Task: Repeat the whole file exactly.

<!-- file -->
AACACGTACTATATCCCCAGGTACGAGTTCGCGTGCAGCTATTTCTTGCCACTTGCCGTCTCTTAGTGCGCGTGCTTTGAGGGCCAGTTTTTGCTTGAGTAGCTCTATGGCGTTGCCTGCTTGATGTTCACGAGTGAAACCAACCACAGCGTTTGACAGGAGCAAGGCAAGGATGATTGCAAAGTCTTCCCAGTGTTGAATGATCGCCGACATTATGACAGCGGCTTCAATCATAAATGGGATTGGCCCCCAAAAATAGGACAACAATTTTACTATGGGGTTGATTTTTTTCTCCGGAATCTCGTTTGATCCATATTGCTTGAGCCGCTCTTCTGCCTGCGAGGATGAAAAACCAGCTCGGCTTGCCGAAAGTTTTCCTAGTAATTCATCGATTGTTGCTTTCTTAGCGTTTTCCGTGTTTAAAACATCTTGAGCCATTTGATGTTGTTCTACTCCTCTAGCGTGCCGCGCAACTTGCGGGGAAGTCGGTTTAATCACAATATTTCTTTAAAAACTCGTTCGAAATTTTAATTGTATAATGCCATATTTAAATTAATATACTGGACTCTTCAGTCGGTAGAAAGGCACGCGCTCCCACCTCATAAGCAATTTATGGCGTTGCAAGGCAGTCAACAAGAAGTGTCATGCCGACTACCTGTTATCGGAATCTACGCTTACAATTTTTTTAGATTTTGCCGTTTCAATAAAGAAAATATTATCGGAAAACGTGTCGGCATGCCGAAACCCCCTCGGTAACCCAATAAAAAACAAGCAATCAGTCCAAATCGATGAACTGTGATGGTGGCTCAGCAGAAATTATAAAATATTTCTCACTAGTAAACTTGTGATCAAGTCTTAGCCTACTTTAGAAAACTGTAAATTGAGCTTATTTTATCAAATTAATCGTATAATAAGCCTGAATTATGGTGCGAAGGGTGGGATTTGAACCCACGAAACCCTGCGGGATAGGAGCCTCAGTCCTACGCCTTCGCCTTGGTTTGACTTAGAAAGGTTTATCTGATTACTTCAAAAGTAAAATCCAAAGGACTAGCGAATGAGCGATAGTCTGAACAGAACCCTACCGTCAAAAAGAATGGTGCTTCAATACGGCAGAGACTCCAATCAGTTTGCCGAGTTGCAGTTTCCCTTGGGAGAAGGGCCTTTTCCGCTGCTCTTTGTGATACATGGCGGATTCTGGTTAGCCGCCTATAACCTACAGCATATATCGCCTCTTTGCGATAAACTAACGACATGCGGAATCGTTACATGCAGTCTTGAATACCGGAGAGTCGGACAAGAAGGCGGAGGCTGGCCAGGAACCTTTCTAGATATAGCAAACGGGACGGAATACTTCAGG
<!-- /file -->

AACACGTACTATATCCCCAGGTACGAGTTCGCGTGCAGCTATTTCTTGCCACTTGCCGTCTCTTAGTGCGCGTGCTTTGAGGGCCAGTTTTTGCTTGAGTAGCTCTATGGCGTTGCCTGCTTGATGTTCACGAGTGAAACCAACCACAGCGTTTGACAGGAGCAAGGCAAGGATGATTGCAAAGTCTTCCCAGTGTTGAATGATCGCCGACATTATGACAGCGGCTTCAATCATAAATGGGATTGGCCCCCAAAAATAGGACAACAATTTTACTATGGGGTTGATTTTTTTCTCCGGAATCTCGTTTGATCCATATTGCTTGAGCCGCTCTTCTGCCTGCGAGGATGAAAAACCAGCTCGGCTTGCCGAAAGTTTTCCTAGTAATTCATCGATTGTTGCTTTCTTAGCGTTTTCCGTGTTTAAAACATCTTGAGCCATTTGATGTTGTTCTACTCCTCTAGCGTGCCGCGCAACTTGCGGGGAAGTCGGTTTAATCACAATATTTCTTTAAAAACTCGTTCGAAATTTTAATTGTATAATGCCATATTTAAATTAATATACTGGACTCTTCAGTCGGTAGAAAGGCACGCGCTCCCACCTCATAAGCAATTTATGGCGTTGCAAGGCAGTCAACAAGAAGTGTCATGCCGACTACCTGTTATCGGAATCTACGCTTACAATTTTTTTAGATTTTGCCGTTTCAATAAAGAAAATATTATCGGAAAACGTGTCGGCATGCCGAAACCCCCTCGGTAACCCAATAAAAAACAAGCAATCAGTCCAAATCGATGAACTGTGATGGTGGCTCAGCAGAAATTATAAAATATTTCTCACTAGTAAACTTGTGATCAAGTCTTAGCCTACTTTAGAAAACTGTAAATTGAGCTTATTTTATCAAATTAATCGTATAATAAGCCTGAATTATGGTGCGAAGGGTGGGATTTGAACCCACGAAACCCTGCGGGATAGGAGCCTCAGTCCTACGCCTTCGCCTTGGTTTGACTTAGAAAGGTTTATCTGATTACTTCAAAAGTAAAATCCAAAGGACTAGCGAATGAGCGATAGTCTGAACAGAACCCTACCGTCAAAAAGAATGGTGCTTCAATACGGCAGAGACTCCAATCAGTTTGCCGAGTTGCAGTTTCCCTTGGGAGAAGGGCCTTTTCCGCTGCTCTTTGTGATACATGGCGGATTCTGGTTAGCCGCCTATAACCTACAGCATATATCGCCTCTTTGCGATAAACTAACGACATGCGGAATCGTTACATGCAGTCTTGAATACCGGAGAGTCGGACAAGAAGGCGGAGGCTGGCCAGGAACCTTTCTAGATATAGCAAACGGGACGGAATACTTCAGG